Will Power dominated the early parts of the race, but dropped to 16th at the finish after contact with J. R. Hildebrand. Dario Franchitti finished last after an early crash, and defending series champion Ryan Hunter-Reay dropped out with mechanical problems.
Round 2: Barber
Ryan Hunter-Reay won the pole position and led 53 laps en route to victory. After a sequence of pit stops around lap 50, Hélio Castroneves led. Hunter-Reay caught up and passed Castroneves for the lead on lap 76, with Scott Dixon moving up to second. Hunter-Reay held off the charge of Dixon over the last 5–10 laps, to seal the win. Castroneves held on to finish third. Will Power started second, but slid off the track in turn one at the start, losing several positions. After working his way back to the front for two laps, he came home 5th.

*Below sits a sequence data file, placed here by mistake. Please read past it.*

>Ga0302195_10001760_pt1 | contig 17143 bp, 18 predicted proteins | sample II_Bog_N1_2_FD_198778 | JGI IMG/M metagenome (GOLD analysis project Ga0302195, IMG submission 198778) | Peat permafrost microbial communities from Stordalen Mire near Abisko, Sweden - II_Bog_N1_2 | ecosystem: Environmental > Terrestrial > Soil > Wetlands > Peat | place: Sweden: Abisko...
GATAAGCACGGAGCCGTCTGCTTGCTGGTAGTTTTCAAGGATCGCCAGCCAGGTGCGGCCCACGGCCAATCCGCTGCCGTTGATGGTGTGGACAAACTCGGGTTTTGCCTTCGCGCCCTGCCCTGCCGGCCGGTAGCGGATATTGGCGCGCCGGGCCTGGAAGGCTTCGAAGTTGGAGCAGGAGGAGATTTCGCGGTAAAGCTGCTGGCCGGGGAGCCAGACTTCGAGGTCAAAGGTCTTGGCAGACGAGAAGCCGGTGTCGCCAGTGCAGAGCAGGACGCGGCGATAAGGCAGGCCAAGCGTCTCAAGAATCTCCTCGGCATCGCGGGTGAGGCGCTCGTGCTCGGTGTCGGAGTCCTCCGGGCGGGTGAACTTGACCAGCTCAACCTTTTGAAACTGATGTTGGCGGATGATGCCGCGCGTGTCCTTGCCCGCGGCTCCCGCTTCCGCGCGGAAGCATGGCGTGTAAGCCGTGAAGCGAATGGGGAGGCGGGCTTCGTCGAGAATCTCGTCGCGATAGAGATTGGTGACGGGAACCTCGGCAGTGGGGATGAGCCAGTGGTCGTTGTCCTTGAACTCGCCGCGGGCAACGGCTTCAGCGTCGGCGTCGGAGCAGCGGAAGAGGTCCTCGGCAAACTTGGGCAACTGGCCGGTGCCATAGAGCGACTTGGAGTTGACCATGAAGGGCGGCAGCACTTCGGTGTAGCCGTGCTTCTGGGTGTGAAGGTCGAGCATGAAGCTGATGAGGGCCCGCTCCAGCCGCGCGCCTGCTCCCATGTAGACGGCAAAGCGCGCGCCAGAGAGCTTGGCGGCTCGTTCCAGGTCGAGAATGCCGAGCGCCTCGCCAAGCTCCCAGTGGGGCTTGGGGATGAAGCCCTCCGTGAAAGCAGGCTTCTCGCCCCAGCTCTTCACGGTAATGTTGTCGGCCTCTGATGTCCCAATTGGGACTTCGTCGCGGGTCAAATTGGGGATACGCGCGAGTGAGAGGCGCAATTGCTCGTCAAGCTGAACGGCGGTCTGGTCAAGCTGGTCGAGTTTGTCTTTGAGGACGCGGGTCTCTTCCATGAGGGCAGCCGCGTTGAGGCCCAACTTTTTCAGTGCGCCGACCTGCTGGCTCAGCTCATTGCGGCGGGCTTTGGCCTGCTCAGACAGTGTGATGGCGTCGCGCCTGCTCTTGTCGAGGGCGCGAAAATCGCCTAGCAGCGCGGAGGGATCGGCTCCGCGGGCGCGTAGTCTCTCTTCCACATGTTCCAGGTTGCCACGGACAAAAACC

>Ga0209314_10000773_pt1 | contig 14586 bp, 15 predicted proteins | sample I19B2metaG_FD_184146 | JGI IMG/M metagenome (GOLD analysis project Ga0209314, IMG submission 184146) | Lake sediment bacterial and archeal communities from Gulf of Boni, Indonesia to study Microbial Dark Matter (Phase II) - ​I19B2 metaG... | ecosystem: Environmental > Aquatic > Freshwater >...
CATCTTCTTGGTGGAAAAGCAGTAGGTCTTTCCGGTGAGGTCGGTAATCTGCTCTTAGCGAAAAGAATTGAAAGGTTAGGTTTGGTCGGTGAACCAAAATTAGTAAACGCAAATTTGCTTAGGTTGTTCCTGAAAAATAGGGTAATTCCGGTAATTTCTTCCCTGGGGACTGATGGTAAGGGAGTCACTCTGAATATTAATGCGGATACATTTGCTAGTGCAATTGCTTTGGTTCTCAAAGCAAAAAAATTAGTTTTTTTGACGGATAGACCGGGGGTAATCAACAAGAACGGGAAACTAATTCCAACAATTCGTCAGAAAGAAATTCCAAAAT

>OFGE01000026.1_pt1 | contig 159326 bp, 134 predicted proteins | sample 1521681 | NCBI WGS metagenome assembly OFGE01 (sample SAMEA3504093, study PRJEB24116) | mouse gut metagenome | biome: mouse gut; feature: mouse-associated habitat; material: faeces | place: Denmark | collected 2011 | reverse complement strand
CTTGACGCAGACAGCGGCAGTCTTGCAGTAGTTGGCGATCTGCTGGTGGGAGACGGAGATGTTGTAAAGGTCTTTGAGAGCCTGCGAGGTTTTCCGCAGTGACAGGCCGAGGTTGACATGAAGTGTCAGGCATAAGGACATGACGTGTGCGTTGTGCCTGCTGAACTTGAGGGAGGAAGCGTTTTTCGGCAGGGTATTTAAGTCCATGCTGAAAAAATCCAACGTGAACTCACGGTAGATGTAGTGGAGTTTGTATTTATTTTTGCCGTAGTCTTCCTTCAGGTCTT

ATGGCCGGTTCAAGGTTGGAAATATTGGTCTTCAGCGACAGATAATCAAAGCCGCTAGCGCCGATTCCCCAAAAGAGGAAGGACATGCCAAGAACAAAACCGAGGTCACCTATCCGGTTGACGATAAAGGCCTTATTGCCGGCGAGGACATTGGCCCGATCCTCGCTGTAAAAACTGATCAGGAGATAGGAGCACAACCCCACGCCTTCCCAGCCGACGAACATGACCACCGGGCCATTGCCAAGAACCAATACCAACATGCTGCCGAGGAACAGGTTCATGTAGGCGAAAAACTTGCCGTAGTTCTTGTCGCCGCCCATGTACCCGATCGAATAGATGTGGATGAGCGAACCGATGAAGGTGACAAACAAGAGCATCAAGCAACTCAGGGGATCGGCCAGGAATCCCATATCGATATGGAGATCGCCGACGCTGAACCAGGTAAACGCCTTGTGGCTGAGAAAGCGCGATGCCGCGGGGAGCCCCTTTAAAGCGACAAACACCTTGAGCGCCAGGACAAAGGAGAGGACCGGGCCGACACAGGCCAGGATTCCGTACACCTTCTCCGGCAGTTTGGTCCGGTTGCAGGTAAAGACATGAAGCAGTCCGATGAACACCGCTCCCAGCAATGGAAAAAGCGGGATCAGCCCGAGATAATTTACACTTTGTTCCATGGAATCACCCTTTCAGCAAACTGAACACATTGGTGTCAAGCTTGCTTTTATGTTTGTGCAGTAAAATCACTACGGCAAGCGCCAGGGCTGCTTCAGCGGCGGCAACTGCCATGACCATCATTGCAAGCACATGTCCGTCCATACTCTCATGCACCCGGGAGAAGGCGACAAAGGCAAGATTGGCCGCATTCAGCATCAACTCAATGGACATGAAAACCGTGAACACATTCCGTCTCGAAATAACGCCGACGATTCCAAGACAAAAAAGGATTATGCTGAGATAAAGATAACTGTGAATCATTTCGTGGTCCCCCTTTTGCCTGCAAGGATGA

Round 3: Long Beach
Takuma Sato led 50 of 80 laps, and won his first career IndyCar race at the 39th annual Toyota Grand Prix of Long Beach. Sato effectively took control of the race on lap 23, when he passed Ryan Hunter-Reay for second place in turn 1. After the leaders cycled through pit stops, Sato assumed the lead on lap 31, and did not relinquish the top spot for the remainder of the race. Sato's win was the first for A. J. Foyt Enterprises since 2002 and their first ever (in the team's 34th season) not on an Oval.
Top teams Penske, Ganassi, and Andretti were all shut out of the podium. In addition, contenders and Andretti teammates James Hinchcliffe and Hunter-Reay both dropped out early due to contact.
Round 4: São Paulo